Returning to the Fast Food establishment and tearing past the squawk box, I pulled up to the window. The same employee was still there. He pushed open his window, looking confused, as I had placed no order. This time he saw a lottery ticket folded charmingly in the tiny hand and securely wedged between the fleshy digits. “This is for you,” I said. He took the ticket and looked at it with a mix of surprise and confusion. I continued, “It’s the Lucky for Life ticket. Drawing is tonight at eleven. What you did before was very generous and now I’m paying it forward, and well, backwards, too, I suppose. I hope you win a bazillion dollars and when you do, I hope you do a lot of nice stuff for a lot of people. Have a great day.” I peeled off, leaving the plastic nametag on his shirt still unread.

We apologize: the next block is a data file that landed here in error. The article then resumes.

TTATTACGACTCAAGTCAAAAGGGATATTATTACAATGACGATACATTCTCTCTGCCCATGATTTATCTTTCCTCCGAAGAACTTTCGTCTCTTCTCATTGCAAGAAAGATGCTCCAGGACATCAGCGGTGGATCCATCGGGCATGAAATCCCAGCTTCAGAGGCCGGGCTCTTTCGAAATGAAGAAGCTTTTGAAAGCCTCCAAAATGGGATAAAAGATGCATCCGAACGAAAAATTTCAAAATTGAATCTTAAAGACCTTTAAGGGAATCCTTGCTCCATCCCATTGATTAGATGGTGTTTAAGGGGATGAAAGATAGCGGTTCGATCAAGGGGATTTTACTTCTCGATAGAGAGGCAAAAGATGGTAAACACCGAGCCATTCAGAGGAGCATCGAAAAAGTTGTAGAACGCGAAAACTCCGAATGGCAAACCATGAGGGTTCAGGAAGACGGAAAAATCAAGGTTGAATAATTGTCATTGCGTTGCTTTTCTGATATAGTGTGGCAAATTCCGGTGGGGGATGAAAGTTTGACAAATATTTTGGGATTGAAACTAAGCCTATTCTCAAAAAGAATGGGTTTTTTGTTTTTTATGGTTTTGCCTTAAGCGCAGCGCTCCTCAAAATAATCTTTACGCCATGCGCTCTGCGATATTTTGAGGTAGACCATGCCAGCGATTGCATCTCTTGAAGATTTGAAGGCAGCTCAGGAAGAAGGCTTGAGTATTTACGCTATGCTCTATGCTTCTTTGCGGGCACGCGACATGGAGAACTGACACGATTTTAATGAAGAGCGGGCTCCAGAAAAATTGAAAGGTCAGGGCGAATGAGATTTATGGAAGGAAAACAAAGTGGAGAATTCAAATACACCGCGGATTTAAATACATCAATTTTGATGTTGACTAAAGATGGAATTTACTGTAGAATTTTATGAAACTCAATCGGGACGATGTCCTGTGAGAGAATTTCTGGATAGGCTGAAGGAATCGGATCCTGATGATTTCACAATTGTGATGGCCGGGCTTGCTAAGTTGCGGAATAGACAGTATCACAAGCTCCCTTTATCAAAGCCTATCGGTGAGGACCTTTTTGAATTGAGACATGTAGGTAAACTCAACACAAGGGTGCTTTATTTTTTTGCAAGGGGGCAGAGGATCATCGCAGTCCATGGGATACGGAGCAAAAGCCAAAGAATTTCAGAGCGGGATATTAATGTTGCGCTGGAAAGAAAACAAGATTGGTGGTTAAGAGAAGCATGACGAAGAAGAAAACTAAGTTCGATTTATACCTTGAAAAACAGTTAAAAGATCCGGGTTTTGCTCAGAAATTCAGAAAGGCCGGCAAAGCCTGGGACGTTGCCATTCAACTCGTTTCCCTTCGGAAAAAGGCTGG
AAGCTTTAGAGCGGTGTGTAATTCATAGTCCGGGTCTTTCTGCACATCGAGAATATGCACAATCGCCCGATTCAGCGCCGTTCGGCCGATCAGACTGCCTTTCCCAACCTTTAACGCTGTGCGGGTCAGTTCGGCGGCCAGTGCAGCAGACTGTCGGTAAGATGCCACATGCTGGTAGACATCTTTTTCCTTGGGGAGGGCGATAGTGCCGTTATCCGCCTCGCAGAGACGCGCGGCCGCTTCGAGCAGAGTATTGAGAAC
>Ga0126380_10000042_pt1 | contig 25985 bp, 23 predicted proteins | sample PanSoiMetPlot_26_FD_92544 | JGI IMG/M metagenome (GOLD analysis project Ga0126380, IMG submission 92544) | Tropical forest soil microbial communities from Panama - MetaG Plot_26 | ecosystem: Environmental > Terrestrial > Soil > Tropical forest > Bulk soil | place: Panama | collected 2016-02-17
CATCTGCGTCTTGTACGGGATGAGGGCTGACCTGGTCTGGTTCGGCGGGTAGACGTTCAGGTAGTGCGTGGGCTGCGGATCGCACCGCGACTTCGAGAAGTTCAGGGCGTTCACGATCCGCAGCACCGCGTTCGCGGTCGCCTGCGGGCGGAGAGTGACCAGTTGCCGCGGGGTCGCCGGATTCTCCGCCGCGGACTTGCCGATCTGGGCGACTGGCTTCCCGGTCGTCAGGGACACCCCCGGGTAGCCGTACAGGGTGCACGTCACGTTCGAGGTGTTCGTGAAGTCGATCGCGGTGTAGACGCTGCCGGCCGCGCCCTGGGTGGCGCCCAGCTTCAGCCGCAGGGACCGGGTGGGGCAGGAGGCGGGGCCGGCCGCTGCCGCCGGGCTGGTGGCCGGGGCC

The silence in the car lasted through three stoplights before my teenager spoke, “If we win, I get half, right?” he asked, between licks.
I slap the tiny hand to my wrinkled forehead, “Eureka!” I said to my son, who was busy shoving the ice cream down his pie hole. “Even better than that,” I said, “I’ll double your investment, which is… oh wait… you failed to invest, so-nada. You’ll get, nada.” I burst open with laughter, and although he tried ever so hard to look unamused, I saw the invisible smile on his face.
He shook his head and mumbled through the mash in his mouth, “That was cool, Mom. I wish I’d have gotten it on Snapchat.”
The following day, the newspaper headline read FAST FOOD WORKER WINS LOTTERY. The story that followed: Anonymous, small-handed, old woman donates lottery ticket to fast food worker who wins THE BIGGIE. Mr. Lucas Petitemain, in honor of his wounded warrior brother, plans to establish a foundation to provide bionic limbs to those in need.